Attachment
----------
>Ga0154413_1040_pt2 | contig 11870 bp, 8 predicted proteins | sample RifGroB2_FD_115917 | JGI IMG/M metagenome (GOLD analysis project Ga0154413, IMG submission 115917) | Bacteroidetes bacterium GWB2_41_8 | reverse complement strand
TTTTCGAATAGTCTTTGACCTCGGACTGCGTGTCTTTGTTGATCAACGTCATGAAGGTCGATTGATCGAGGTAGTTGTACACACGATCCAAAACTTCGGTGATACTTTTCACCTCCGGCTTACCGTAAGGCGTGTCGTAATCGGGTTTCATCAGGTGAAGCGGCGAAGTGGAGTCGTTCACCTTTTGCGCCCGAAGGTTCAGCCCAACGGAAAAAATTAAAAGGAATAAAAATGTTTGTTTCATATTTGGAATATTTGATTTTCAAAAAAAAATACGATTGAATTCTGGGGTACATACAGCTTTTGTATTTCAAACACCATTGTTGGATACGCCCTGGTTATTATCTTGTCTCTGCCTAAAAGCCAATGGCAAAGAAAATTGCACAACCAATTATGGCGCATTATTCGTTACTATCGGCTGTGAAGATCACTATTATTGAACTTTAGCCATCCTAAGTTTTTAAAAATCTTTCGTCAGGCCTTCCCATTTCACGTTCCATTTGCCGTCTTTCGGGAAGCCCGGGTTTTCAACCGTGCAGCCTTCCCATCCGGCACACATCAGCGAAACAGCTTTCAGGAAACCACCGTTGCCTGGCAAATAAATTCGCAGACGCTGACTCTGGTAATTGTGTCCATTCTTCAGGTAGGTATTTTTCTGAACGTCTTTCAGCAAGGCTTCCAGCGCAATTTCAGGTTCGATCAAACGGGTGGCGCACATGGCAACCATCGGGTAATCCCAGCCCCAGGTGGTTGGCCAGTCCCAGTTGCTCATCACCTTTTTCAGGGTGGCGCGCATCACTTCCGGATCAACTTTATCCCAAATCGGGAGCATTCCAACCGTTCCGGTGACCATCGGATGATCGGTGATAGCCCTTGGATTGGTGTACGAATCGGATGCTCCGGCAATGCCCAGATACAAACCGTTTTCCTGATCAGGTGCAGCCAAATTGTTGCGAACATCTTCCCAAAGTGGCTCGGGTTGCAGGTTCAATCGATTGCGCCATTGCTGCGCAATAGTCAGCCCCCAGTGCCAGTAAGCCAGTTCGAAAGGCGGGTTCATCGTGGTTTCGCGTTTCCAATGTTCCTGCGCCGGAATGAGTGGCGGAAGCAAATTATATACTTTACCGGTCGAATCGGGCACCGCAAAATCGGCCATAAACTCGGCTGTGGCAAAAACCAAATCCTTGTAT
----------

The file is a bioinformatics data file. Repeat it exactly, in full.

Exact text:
>Ga0154413_1040_pt2 | contig 11870 bp, 8 predicted proteins | sample RifGroB2_FD_115917 | JGI IMG/M metagenome (GOLD analysis project Ga0154413, IMG submission 115917) | Bacteroidetes bacterium GWB2_41_8 | reverse complement strand
TTTTCGAATAGTCTTTGACCTCGGACTGCGTGTCTTTGTTGATCAACGTCATGAAGGTCGATTGATCGAGGTAGTTGTACACACGATCCAAAACTTCGGTGATACTTTTCACCTCCGGCTTACCGTAAGGCGTGTCGTAATCGGGTTTCATCAGGTGAAGCGGCGAAGTGGAGTCGTTCACCTTTTGCGCCCGAAGGTTCAGCCCAACGGAAAAAATTAAAAGGAATAAAAATGTTTGTTTCATATTTGGAATATTTGATTTTCAAAAAAAAATACGATTGAATTCTGGGGTACATACAGCTTTTGTATTTCAAACACCATTGTTGGATACGCCCTGGTTATTATCTTGTCTCTGCCTAAAAGCCAATGGCAAAGAAAATTGCACAACCAATTATGGCGCATTATTCGTTACTATCGGCTGTGAAGATCACTATTATTGAACTTTAGCCATCCTAAGTTTTTAAAAATCTTTCGTCAGGCCTTCCCATTTCACGTTCCATTTGCCGTCTTTCGGGAAGCCCGGGTTTTCAACCGTGCAGCCTTCCCATCCGGCACACATCAGCGAAACAGCTTTCAGGAAACCACCGTTGCCTGGCAAATAAATTCGCAGACGCTGACTCTGGTAATTGTGTCCATTCTTCAGGTAGGTATTTTTCTGAACGTCTTTCAGCAAGGCTTCCAGCGCAATTTCAGGTTCGATCAAACGGGTGGCGCACATGGCAACCATCGGGTAATCCCAGCCCCAGGTGGTTGGCCAGTCCCAGTTGCTCATCACCTTTTTCAGGGTGGCGCGCATCACTTCCGGATCAACTTTATCCCAAATCGGGAGCATTCCAACCGTTCCGGTGACCATCGGATGATCGGTGATAGCCCTTGGATTGGTGTACGAATCGGATGCTCCGGCAATGCCCAGATACAAACCGTTTTCCTGATCAGGTGCAGCCAAATTGTTGCGAACATCTTCCCAAAGTGGCTCGGGTTGCAGGTTCAATCGATTGCGCCATTGCTGCGCAATAGTCAGCCCCCAGTGCCAGTAAGCCAGTTCGAAAGGCGGGTTCATCGTGGTTTCGCGTTTCCAATGTTCCTGCGCCGGAATGAGTGGCGGAAGCAAATTATATACTTTACCGGTCGAATCGGGCACCGCAAAATCGGCCATAAACTCGGCTGTGGCAAAAACCAAATCCTTGTAT